Within the first hour of birth, newborns are ready to be fed. A woman’s breasts already produce her baby’s first food, a unique substance referred to as colostrum, a yellowish-orange fluid loaded with proteins and immunity-boosting antibodies. Your breast milk then comes in a few days after birth.
Your baby was made to nurse, just as your body was made for breastfeeding. However, this doesn’t mean that you might not need a little help in getting started with the baby feeding process. While still in the hospital, someone helps you put your breast to your baby and also helps the baby latch correctly onto your nipples.
Ideally, breastfeeding after you deliver will help get things started. In the meantime, here are five tips for feeding your new baby:
1. Breastfeed Your Baby for The First Six Months if You Can
Breast milk is essentially baby magic. It is nutritionally perfect for babies, it’s free, and doesn’t come with excess packaging. It is also loaded with antibodies, enzymes, antimicrobial factors, and anti-inflammatory factors. It contains brain-boosting fatty acids that are crucial to a baby’s development during his first six months.
Breastfeeding your baby will keep him developing and growing correctly, as well as healthy enough to fight off diseases like respiratory and gastrointestinal factors.
However, sometimes breastfeeding isn’t a choice for some women due to medications, illnesses, or other issues that could make breastfeeding difficult. While breast milk is the most ideal, the formula can also be effective in feeding new babies. Talk to your doctor and find out the best formula to use in your baby feed bottles.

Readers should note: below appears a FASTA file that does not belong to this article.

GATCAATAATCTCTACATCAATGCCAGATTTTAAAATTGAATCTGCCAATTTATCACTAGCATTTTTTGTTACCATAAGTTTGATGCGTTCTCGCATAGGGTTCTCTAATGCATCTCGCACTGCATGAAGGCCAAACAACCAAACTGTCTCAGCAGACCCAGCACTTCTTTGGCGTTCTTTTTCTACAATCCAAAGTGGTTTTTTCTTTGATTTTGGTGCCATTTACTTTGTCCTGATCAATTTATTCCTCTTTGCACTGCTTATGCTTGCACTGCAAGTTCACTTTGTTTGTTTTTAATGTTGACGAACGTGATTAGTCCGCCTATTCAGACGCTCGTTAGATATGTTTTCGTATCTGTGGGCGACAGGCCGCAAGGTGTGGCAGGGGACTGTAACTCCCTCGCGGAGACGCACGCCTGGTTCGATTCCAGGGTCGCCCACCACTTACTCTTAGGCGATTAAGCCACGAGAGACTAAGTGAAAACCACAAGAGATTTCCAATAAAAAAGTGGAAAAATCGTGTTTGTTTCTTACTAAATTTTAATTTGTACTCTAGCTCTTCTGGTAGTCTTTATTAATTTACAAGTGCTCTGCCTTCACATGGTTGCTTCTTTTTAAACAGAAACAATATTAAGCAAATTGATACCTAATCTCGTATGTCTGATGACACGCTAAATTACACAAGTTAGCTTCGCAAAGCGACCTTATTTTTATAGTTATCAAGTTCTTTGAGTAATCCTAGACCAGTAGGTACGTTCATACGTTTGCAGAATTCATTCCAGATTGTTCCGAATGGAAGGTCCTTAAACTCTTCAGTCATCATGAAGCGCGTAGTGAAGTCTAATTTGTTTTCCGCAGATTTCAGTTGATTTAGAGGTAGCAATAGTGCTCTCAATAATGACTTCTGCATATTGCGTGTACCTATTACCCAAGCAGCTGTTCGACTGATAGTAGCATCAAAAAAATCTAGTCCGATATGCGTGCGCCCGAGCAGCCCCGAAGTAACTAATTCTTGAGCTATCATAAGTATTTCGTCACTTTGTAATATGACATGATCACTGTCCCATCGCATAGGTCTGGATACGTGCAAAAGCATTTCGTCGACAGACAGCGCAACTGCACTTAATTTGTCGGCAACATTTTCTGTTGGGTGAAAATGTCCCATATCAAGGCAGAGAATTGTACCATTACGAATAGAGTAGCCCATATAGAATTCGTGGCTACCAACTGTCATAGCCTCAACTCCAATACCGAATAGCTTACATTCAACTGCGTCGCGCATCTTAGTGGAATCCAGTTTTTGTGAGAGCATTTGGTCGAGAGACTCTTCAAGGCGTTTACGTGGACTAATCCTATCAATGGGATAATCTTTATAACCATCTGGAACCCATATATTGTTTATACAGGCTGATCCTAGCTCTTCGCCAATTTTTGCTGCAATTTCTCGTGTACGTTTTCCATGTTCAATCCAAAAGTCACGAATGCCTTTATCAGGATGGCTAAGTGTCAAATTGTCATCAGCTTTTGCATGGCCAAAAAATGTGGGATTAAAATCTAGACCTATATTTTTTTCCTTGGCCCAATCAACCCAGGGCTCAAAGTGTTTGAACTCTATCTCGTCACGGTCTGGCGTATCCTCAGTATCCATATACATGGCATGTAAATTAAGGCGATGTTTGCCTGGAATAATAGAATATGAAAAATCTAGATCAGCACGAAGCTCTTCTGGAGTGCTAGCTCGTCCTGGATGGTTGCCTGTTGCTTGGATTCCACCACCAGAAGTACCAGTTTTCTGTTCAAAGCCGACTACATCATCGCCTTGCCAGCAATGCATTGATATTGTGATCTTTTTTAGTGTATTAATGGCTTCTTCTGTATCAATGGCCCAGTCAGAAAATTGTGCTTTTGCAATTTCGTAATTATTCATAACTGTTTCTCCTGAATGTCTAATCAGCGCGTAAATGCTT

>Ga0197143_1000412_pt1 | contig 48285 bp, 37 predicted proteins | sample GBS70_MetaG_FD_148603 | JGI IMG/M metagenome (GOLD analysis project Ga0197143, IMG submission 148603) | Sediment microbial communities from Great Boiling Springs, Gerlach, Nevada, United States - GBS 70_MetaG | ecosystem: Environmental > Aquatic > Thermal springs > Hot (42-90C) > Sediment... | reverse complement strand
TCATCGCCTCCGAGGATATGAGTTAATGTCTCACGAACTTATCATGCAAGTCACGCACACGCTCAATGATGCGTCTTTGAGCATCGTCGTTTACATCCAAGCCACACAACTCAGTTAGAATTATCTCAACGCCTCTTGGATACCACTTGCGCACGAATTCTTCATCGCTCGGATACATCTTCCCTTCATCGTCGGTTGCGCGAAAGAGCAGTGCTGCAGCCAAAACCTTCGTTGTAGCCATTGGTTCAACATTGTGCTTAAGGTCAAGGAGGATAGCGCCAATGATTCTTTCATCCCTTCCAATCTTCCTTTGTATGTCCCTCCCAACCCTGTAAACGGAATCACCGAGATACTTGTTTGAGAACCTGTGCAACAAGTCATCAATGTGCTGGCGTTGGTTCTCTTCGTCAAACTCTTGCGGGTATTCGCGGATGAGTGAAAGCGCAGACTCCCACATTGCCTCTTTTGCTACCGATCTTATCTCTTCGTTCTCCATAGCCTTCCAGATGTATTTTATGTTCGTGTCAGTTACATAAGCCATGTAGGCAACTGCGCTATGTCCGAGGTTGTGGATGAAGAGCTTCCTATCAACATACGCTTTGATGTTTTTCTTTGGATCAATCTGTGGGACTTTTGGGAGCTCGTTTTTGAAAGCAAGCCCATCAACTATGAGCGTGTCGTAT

2. Feed Your Newborn on Cue
Most newborn babies need about one feeding every 2-3 hours, which is equivalent to 8-12 feedings daily. Study your baby and look for his early signs of hunger or readiness to feed like sucking on his fingers and fists, moving the hands to his mouth, and lip-smacking.
Consider later cues like crying and fussing. The sooner you can feed your baby, the less likely you will have to soothe a frantic child. If you notice that he has stopped suckling, or he’s turning away from the nipple or bottle, or he’s closing his mouth, he might be full or just taking a break.
3. Offer Some Solid Foods At Around Six Months
Take your time before you introduce your baby to new foods. We recommend waiting until the baby is six months, but every baby is different.
Offer your baby solids foods in addition to formula or breast milk, and not instead of it. The foods should also be liquid in texture; you can achieve this by blending. You should try vegetables and grains before higher protein foods and fruits. If you start feeding him with fruits, he might expect that all foods should be sweet.
4. Use Feeding Time to Bond with Your Newborn
We recommend holding your baby close every feeding time. Look him in the eye and speak with a calm, gentle voice and use each feeding time as a chance to bond with your baby and build your baby’s sense of trust, security, and comfort.
5. Know When to Ask for Help
Never hesitate to ask for help whenever you need it. For instance, if you’re having a hard time breastfeeding, you should ask your pediatrician or lactation consultant for advice, especially if your baby is not gaining weight or when feeding is painful.
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